One. When I was in 7th grade, I first took a short course in marketing and advertising. I think a lot about that class now, and how the right words, images, and music can convince you of an idea. How they can push your emotional buttons just enough to make you buy a product or turn you against one of your neighbors. Like when the word socialism is tossed around so haphazardly today as a scare tactic.
Two. To watch one major political party repress votes is a damning indication that they know they have a dim future, and the only way they can stay in power is to cheat. These last four years the federal government is drifting further toward authoritarianism. They frame their vision as “Real America” with the arrogance of oligarchs. These are things antithetical to our constitutional republic.
Three. I struggle to understand the women who support the current executive. Perhaps they imagine he is fighting for them against an imaginary enemy, using all those tools I first heard about in the 7th grade. But from here, those individuals bear a striking similarity to those who cannot break free from an abusive relationship.
Four. I am frustrated with those who tell me people should get along regardless of who they support in this federal election. While I agree that whether you want a more limited or active federal government does not make you a bad person, supporting the current executive – who is the very definition of a malignant narcissist – makes me question your judgment, your patriotism, and your commitment to playing fair.
Five. I remember the first moment of dread in the summer of 2016, when my mother started telling me how the older men in her church were speaking so highly of the person who would go on to win the election that fall. I thought for sure men who boasted about their Christianity would see the fundamental problems with that individual and would put country over party. I was wrong. Apparently, lying, cheating, abusing, belittling and mocking were all okay.
Six. I have heard a group of people complaining that electing Democrats will mean their guns will be taken away. I’ve heard this for 40 years. These are the same people that keep telling me that the rapture of the church and the return of Christ are just around the corner. Neither have happened.
Seven. People I love and respect told me they didn’t vote for him, they voted for the Republican party, so they held their nose and cast their ballots. Holding your nose and voting for a monster is still voting for a monster. It is still voting to give power to a bully and an abuser. I listened, shocked and disappointed, to the stories they would invent about the other candidate to make them feel better about the poor decision they just made in the voting booth.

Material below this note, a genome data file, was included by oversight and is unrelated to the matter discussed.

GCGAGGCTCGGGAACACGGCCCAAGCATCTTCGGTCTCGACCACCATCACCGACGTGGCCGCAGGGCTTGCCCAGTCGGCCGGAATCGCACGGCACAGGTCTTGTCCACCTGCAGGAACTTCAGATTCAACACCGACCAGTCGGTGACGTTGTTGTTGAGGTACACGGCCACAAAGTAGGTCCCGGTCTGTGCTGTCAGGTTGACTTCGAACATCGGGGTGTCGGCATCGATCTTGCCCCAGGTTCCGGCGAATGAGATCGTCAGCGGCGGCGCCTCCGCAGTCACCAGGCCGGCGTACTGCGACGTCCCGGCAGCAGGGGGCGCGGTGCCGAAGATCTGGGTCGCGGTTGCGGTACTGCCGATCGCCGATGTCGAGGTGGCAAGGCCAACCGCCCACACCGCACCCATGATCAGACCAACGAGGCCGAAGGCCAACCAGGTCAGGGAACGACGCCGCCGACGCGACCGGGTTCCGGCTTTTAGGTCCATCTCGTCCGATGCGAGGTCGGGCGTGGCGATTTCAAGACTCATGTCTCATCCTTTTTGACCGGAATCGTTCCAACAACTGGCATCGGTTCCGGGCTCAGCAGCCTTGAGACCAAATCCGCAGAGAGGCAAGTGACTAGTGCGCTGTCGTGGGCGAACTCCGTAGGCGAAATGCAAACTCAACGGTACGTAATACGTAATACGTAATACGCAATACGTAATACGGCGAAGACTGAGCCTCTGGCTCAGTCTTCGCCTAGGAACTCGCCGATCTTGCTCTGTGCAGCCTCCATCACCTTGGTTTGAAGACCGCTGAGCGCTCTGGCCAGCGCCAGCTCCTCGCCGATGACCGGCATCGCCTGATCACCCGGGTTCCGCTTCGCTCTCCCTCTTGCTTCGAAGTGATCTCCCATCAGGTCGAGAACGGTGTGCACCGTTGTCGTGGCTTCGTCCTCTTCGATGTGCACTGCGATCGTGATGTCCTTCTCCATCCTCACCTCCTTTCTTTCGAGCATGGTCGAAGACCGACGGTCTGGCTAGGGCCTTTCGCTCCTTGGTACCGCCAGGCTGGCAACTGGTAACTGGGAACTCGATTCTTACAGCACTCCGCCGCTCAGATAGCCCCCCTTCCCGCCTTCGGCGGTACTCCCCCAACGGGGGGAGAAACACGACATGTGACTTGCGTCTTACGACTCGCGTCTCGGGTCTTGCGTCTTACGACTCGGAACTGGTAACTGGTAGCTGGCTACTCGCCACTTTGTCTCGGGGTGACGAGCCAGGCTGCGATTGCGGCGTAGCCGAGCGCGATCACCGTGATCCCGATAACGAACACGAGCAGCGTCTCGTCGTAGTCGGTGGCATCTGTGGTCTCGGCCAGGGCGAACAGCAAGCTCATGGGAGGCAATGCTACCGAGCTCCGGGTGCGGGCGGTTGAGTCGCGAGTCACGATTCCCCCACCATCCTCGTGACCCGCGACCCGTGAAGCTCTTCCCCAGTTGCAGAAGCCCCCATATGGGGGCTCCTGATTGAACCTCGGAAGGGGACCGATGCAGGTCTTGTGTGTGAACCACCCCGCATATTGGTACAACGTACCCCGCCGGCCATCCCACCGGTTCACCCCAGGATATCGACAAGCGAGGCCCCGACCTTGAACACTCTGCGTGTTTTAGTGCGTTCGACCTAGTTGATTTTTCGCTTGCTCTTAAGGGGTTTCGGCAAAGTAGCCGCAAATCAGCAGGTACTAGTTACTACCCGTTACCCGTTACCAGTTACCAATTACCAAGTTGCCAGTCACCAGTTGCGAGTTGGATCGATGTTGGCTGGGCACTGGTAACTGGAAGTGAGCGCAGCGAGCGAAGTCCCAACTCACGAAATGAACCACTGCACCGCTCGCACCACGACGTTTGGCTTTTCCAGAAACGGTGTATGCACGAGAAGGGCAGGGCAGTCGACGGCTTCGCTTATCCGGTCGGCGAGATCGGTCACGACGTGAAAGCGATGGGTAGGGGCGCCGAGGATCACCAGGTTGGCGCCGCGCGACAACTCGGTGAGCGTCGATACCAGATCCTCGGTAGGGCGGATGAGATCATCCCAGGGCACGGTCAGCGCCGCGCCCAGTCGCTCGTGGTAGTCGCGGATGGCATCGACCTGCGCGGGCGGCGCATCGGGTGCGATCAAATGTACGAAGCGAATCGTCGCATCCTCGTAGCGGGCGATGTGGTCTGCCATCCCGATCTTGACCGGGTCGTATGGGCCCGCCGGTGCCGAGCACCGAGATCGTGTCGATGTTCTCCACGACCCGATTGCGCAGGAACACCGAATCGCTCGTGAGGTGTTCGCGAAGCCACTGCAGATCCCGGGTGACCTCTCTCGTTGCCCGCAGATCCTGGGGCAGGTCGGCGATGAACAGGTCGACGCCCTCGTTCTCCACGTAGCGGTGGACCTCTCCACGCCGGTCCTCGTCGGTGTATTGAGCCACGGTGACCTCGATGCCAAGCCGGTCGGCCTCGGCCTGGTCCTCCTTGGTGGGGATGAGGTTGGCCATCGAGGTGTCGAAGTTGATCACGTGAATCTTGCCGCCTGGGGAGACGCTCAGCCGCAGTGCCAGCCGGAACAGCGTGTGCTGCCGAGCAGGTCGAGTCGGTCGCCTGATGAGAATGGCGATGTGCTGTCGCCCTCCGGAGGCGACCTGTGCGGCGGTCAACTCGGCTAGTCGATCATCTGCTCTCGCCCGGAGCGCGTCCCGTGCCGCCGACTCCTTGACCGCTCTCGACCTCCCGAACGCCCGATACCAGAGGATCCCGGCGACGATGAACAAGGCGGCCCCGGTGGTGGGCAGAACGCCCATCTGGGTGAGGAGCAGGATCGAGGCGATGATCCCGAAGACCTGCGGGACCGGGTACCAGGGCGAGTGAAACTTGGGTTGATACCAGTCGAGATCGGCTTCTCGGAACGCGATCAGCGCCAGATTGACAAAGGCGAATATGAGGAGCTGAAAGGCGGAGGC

Eight. The confederate statues along Monument Avenue in my hometown needed to come down. For as much fear and trepidation that was sold by religious conservatives during the Obama administration, all of those statues stayed put. Unchecked police power, a long history of racial repression, and a spiteful, hateful federal executive were the catalysts to bring them down. When I walked down that avenue in the summer of 2020, it was far different from the old-money avenue of the 20th century. Conservatives abandoned it for the suburbs.
Nine. I’m angry about the cost of healthcare and higher education. They have spiraled out of control. I don’t want them to be free, but as a percentage of median incomes, they are egregiously high.
Ten. When did we embrace laissez-faire capitalism again? A hundred years ago, Teddy Roosevelt recognized what was going on globally, as true socialist movements were on the rise. To keep them from happening in the United States, he made it a point to break up Standard Oil — putting a check on corporate economic power. Capitalism with some modest regulations allowed the country to prosper outside of wartime. Dwight Eisenhower understood that as well.
Eleven. When did we start celebrating and elevating ignorance? Thirty years ago, I worked my college summers and breaks at a construction site, and the conservative men in their 50s and 60s repeatedly told me, “Get your college degree, you don’t want to be doing this when you’re my age.” Now there is a political party which mocks educational achievement and embraces conspiracy theories. Running away from facts and established knowledge because you don’t like them is not the way to build a competitive nation in a 21st century global marketplace.
Twelve. What would Jesus do? I’ve worshipped in Baptist and Catholic churches. If you think He would re-elect the current executive, you’re not really following Christ. If you fail to see that, you might want to find another church.
Science is real. Black Lives Matter. Women’s rights are human rights. Love is Love. Vote.